Tepi sat calmly on the bank of the river, taking another falafel sandwich out of the greasy paper bag. Suddenly a thought occurred to him; perhaps, as the crocodile was hungry, he would like a sandwich? He held his hand out, with the sandwich held in it to the crocodile, who was looking a little perplexed.
“If you are hungry, Mr. Crocodile, maybe you would like one of my sandwiches?”
“What?” said the crocodile, staring blankly at the boy. “What did you say?”
He began to look around now, watching to see if any of the other crocodiles were watching him! That would not be good. Seeing no-one he turned back to the boy, who was still holding out his sandwich.
Tepi continued “Well, I figured that if you were hungry you might like to eat one of my sandwiches. They are very good you know.”
“Yes…yes…that’s what I thought you said.” Then he stopped and stared at Tepi intensely, a sudden thought running through his head. “Are you like..crazy…or something?”
Now it was Tepi’s turn to be confused, “What?” he said, staring at the crocodile. “What do you mean?”
“Look,” said the crocodile in irritation, “I am a crocodile. I eat people…and other things. Do I look like the kind of crocodile who is likely to eat a SANDWICH? Well, do I?” He was shouting now, but realising that he was drawing attention to himself he hissed under his breath. “I am not..a…sandwich…eater. OK? I am a crocodile.”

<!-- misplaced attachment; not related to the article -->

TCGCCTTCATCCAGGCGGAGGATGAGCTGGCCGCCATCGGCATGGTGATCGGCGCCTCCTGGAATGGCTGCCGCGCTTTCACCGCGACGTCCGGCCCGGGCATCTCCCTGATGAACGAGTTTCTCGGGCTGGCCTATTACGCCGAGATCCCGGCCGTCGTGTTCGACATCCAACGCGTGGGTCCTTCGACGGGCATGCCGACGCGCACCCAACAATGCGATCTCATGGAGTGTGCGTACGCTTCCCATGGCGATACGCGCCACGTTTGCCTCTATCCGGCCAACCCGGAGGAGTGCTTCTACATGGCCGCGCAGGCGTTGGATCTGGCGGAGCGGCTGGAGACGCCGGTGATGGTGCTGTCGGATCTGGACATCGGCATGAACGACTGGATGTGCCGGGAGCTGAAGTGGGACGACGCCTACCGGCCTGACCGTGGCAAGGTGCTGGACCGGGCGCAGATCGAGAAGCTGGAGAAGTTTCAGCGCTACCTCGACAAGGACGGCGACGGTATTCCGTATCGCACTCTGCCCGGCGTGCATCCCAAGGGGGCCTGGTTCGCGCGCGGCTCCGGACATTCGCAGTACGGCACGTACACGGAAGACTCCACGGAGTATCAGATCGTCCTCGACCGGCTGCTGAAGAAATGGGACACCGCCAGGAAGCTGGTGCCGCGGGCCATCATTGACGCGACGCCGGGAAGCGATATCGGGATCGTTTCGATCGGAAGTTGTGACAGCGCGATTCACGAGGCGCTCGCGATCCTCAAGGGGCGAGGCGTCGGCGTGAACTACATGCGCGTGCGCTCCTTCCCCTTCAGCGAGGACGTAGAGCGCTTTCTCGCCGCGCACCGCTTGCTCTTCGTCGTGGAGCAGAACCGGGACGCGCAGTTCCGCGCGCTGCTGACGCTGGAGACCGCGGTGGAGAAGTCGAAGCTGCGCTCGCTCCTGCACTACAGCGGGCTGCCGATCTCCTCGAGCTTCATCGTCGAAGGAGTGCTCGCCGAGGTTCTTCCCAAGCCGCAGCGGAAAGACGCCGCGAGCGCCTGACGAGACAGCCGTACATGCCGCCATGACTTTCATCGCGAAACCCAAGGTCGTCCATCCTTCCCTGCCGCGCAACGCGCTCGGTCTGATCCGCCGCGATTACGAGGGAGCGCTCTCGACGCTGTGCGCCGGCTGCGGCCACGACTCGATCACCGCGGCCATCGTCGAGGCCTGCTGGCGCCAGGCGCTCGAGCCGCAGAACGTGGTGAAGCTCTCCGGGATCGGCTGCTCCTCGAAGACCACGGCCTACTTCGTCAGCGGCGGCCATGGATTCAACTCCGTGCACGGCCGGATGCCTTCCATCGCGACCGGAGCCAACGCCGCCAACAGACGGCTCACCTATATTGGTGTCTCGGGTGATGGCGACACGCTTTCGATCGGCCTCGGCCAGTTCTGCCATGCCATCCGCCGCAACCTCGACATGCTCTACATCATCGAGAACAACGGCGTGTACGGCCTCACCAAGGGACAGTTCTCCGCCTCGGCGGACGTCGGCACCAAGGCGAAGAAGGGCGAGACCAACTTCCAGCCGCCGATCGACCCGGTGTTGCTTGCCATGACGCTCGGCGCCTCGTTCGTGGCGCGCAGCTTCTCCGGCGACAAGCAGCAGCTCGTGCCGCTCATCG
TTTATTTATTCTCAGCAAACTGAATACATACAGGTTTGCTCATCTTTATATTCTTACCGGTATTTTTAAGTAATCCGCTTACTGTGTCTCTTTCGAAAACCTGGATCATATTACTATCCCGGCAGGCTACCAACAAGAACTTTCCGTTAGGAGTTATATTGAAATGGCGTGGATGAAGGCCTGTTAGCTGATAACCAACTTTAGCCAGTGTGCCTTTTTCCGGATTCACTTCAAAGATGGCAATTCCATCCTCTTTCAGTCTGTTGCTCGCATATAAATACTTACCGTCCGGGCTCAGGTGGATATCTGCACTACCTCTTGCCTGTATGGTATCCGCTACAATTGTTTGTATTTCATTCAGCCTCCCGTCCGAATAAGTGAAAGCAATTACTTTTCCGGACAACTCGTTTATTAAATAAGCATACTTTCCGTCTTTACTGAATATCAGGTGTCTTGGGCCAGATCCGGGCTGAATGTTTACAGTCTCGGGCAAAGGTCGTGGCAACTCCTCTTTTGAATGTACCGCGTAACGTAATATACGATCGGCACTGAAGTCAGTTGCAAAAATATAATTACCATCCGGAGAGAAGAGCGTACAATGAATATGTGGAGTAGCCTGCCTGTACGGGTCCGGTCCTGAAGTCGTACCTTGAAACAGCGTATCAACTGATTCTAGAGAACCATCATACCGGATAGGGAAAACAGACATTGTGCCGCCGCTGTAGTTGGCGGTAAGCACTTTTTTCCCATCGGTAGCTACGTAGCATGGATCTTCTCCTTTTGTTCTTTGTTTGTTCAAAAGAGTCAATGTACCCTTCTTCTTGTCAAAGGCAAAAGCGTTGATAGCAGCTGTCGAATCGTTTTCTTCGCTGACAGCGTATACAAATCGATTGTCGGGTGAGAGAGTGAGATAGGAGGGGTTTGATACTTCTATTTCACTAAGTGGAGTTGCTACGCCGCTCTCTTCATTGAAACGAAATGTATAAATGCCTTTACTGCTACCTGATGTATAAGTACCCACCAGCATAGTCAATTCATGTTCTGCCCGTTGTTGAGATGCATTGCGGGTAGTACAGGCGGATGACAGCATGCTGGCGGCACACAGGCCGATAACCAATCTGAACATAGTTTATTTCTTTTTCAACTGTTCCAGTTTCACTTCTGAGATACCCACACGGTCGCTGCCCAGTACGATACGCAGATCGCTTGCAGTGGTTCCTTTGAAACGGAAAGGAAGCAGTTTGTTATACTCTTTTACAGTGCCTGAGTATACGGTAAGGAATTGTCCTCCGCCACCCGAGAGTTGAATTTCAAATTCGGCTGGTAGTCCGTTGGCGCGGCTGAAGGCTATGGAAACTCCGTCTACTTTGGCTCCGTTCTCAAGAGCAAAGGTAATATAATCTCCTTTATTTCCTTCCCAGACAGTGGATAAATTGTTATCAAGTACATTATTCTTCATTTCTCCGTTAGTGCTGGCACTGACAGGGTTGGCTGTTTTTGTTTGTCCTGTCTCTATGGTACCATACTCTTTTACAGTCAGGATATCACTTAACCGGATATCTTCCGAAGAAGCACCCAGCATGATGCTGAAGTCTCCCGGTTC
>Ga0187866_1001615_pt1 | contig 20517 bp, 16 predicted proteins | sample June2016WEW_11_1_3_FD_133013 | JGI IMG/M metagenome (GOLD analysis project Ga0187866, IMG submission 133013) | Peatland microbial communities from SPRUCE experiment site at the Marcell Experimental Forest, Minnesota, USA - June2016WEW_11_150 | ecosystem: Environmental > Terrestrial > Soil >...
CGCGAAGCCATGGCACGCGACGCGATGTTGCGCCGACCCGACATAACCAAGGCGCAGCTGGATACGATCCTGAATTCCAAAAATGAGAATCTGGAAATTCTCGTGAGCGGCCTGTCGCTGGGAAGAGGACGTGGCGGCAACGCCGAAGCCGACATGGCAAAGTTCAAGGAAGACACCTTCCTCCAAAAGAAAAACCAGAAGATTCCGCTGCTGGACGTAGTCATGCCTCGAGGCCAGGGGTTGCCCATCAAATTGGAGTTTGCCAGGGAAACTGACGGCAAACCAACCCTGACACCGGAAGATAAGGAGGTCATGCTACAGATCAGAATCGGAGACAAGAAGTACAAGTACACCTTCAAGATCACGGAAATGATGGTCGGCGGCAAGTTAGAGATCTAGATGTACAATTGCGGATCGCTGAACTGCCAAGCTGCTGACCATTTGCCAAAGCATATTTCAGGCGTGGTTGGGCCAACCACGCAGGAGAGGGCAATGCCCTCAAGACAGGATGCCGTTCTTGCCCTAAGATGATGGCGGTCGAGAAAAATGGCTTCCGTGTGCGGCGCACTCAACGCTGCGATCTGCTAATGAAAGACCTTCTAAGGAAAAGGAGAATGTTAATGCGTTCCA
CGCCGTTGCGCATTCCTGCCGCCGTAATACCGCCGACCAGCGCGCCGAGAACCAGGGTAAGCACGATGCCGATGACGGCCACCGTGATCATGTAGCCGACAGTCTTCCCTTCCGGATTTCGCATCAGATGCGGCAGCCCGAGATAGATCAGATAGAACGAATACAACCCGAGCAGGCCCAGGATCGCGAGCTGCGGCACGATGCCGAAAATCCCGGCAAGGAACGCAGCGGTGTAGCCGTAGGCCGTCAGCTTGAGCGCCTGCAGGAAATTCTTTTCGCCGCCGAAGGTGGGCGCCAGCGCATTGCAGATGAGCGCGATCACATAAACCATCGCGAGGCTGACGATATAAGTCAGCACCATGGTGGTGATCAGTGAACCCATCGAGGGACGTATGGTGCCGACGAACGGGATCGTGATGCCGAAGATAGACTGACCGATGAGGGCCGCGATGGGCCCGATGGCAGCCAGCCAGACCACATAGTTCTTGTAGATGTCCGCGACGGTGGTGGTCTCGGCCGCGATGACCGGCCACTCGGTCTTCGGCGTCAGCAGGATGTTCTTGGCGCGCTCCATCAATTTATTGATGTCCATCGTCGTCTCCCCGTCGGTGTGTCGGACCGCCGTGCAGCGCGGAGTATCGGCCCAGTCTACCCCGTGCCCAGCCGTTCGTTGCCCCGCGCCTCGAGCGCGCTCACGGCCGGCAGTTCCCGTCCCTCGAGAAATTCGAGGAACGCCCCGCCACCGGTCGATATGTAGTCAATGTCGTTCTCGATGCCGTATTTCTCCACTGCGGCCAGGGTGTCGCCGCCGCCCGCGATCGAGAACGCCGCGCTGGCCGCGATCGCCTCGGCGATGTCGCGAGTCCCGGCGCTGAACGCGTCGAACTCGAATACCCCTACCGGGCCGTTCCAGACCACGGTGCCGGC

Tepi hurridly withdrew his hand with the sandwich clutched tightly in it. “OK..OK..no problem..I was only asking.” He put the sandwich back in the bag. He wasn’t quite sure what to do now. He had never been in this situation before.
The crocodile, on the other hand, did know what to do. He began to slowly sink backwards down into the brown, muddy water. He wanted to get out of there…fast, but didn’t want to look like an idiot. After all, what would the other crocodiles think, a big powerful, dangerous crocodile that swims in the Nile and eats people, bamboozled by a little boy? No, it didn’t bear thinking about. He shook his big head. He would have to come up with a story. Yes…that was it…a story.
He looked around him, his yellow eyes watching the waters carefully. He had to make sure that none of the other crocodiles had noticed.
“I’ll just slink away and pretend that I was out swimming, enjoying the sun, watching the fishes,” he muttered to himself, “…and no-one will ever be the wiser,” and with that he slowly and quietly sank beneath the brown water of the river until all that could be seen of him were the tops of his eyes and nostrils. He swam as quickly and quietly away as he could until he was in the middle of the river and he could relax.
“Phew,” he thought, “What a close escape. My reputation could have been ruined.” He breathed a sigh of relief and began to swim lazily down the river. Everything was back to normal. The sun was shining on the water, the rushes were rustling in the gentle breeze and birds were swooping down into the river, catching the tiny fish that lived at the water’s edge.
The crocodile was beginning to think of dinner again when a movement behind him on the riverbank suddenly caught his eye. Glancing over, he saw Tepi standing up. He appeared to be brushing down his long, brown galabeya, shaking the remains of his lunch onto the grass. But as he did so he looked out across the water and spotted the crocodile.